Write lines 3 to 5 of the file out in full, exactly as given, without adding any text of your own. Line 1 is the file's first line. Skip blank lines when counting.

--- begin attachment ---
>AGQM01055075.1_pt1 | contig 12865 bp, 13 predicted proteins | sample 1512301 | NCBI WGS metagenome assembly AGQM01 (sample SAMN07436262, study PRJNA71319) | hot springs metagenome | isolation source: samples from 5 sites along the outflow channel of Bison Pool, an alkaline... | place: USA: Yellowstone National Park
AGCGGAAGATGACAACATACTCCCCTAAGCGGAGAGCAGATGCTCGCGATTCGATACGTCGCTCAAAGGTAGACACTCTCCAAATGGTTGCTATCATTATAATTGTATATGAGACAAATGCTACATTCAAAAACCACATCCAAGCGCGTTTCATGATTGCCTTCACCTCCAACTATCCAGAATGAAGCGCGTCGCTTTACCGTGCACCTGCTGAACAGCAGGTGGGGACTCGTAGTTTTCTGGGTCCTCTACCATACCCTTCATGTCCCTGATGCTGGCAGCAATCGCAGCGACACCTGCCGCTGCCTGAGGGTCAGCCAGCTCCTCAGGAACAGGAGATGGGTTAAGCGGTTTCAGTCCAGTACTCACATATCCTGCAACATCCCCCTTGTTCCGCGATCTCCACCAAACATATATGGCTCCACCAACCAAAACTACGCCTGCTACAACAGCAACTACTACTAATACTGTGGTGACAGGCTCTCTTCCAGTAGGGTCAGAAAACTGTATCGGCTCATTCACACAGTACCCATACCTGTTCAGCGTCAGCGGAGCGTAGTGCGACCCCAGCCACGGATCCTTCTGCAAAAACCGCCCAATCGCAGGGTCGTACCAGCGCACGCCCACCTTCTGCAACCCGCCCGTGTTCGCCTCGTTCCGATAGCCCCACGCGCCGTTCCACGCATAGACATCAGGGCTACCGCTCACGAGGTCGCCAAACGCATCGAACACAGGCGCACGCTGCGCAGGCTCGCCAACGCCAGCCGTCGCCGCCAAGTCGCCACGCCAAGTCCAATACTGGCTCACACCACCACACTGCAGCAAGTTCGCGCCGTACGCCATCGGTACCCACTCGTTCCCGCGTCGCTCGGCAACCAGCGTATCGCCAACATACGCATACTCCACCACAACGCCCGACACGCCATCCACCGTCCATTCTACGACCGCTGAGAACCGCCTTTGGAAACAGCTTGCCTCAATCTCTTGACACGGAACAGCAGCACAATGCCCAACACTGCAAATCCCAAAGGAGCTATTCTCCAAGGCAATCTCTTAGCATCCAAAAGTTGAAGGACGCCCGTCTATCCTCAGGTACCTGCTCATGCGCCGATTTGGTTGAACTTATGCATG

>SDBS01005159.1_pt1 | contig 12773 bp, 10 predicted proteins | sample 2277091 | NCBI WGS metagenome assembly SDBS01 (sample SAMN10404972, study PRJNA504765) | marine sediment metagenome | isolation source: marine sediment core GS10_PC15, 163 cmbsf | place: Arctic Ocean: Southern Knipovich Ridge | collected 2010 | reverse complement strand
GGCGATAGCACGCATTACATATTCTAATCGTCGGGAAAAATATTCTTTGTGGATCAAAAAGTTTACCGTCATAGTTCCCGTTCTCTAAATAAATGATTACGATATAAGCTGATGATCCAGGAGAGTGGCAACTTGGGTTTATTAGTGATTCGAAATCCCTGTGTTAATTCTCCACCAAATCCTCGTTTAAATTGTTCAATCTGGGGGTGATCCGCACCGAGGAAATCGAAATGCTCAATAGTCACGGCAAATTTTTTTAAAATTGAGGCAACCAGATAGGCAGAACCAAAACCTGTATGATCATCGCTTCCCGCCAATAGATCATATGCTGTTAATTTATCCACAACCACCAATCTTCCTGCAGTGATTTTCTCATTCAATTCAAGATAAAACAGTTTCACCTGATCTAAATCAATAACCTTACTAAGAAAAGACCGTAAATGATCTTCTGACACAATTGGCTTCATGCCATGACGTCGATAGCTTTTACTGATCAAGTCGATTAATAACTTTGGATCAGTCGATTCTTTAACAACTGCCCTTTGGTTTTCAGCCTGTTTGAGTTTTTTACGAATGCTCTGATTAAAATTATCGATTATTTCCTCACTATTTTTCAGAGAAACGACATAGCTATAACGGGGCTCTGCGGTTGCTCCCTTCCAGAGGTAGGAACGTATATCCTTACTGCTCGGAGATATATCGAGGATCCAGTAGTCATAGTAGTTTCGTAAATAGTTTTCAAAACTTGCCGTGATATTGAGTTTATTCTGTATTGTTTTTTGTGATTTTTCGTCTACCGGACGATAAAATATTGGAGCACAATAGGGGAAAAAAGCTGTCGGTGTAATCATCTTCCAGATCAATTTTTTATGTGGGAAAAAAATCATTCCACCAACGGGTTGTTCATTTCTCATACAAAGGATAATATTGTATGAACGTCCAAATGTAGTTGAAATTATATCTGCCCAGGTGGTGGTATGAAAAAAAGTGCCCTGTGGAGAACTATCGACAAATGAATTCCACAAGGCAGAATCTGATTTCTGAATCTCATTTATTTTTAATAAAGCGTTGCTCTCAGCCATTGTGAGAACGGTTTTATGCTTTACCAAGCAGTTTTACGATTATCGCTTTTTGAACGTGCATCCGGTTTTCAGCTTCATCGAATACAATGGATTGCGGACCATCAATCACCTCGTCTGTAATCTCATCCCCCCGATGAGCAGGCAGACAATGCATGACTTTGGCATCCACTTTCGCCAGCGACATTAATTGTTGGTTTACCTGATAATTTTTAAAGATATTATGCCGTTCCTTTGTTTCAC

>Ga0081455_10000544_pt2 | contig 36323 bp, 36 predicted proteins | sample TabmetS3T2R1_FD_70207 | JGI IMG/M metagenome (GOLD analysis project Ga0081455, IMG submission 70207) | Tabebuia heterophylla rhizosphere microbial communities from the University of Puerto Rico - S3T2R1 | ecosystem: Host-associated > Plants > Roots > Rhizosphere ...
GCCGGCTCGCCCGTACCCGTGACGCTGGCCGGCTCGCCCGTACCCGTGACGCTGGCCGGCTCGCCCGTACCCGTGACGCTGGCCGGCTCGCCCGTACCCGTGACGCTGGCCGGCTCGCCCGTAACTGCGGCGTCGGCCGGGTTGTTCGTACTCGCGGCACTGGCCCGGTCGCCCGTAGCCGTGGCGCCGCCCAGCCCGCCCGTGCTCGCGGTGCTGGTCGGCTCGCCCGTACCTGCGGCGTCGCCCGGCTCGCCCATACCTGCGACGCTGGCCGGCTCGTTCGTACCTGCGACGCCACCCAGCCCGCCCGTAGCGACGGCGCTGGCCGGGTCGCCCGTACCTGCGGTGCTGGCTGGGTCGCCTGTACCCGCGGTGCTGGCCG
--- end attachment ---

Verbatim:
>SDBS01005159.1_pt1 | contig 12773 bp, 10 predicted proteins | sample 2277091 | NCBI WGS metagenome assembly SDBS01 (sample SAMN10404972, study PRJNA504765) | marine sediment metagenome | isolation source: marine sediment core GS10_PC15, 163 cmbsf | place: Arctic Ocean: Southern Knipovich Ridge | collected 2010 | reverse complement strand
GGCGATAGCACGCATTACATATTCTAATCGTCGGGAAAAATATTCTTTGTGGATCAAAAAGTTTACCGTCATAGTTCCCGTTCTCTAAATAAATGATTACGATATAAGCTGATGATCCAGGAGAGTGGCAACTTGGGTTTATTAGTGATTCGAAATCCCTGTGTTAATTCTCCACCAAATCCTCGTTTAAATTGTTCAATCTGGGGGTGATCCGCACCGAGGAAATCGAAATGCTCAATAGTCACGGCAAATTTTTTTAAAATTGAGGCAACCAGATAGGCAGAACCAAAACCTGTATGATCATCGCTTCCCGCCAATAGATCATATGCTGTTAATTTATCCACAACCACCAATCTTCCTGCAGTGATTTTCTCATTCAATTCAAGATAAAACAGTTTCACCTGATCTAAATCAATAACCTTACTAAGAAAAGACCGTAAATGATCTTCTGACACAATTGGCTTCATGCCATGACGTCGATAGCTTTTACTGATCAAGTCGATTAATAACTTTGGATCAGTCGATTCTTTAACAACTGCCCTTTGGTTTTCAGCCTGTTTGAGTTTTTTACGAATGCTCTGATTAAAATTATCGATTATTTCCTCACTATTTTTCAGAGAAACGACATAGCTATAACGGGGCTCTGCGGTTGCTCCCTTCCAGAGGTAGGAACGTATATCCTTACTGCTCGGAGATATATCGAGGATCCAGTAGTCATAGTAGTTTCGTAAATAGTTTTCAAAACTTGCCGTGATATTGAGTTTATTCTGTATTGTTTTTTGTGATTTTTCGTCTACCGGACGATAAAATATTGGAGCACAATAGGGGAAAAAAGCTGTCGGTGTAATCATCTTCCAGATCAATTTTTTATGTGGGAAAAAAATCATTCCACCAACGGGTTGTTCATTTCTCATACAAAGGATAATATTGTATGAACGTCCAAATGTAGTTGAAATTATATCTGCCCAGGTGGTGGTATGAAAAAAAGTGCCCTGTGGAGAACTATCGACAAATGAATTCCACAAGGCAGAATCTGATTTCTGAATCTCATTTATTTTTAATAAAGCGTTGCTCTCAGCCATTGTGAGAACGGTTTTATGCTTTACCAAGCAGTTTTACGATTATCGCTTTTTGAACGTGCATCCGGTTTTCAGCTTCATCGAATACAATGGATTGCGGACCATCAATCACCTCGTCTGTAATCTCATCCCCCCGATGAGCAGGCAGACAATGCATGACTTTGGCATCCACTTTCGCCAGCGACATTAATTGTTGGTTTACCTGATAATTTTTAAAGATATTATGCCGTTCCTTTGTTTCAC

>Ga0081455_10000544_pt2 | contig 36323 bp, 36 predicted proteins | sample TabmetS3T2R1_FD_70207 | JGI IMG/M metagenome (GOLD analysis project Ga0081455, IMG submission 70207) | Tabebuia heterophylla rhizosphere microbial communities from the University of Puerto Rico - S3T2R1 | ecosystem: Host-associated > Plants > Roots > Rhizosphere ...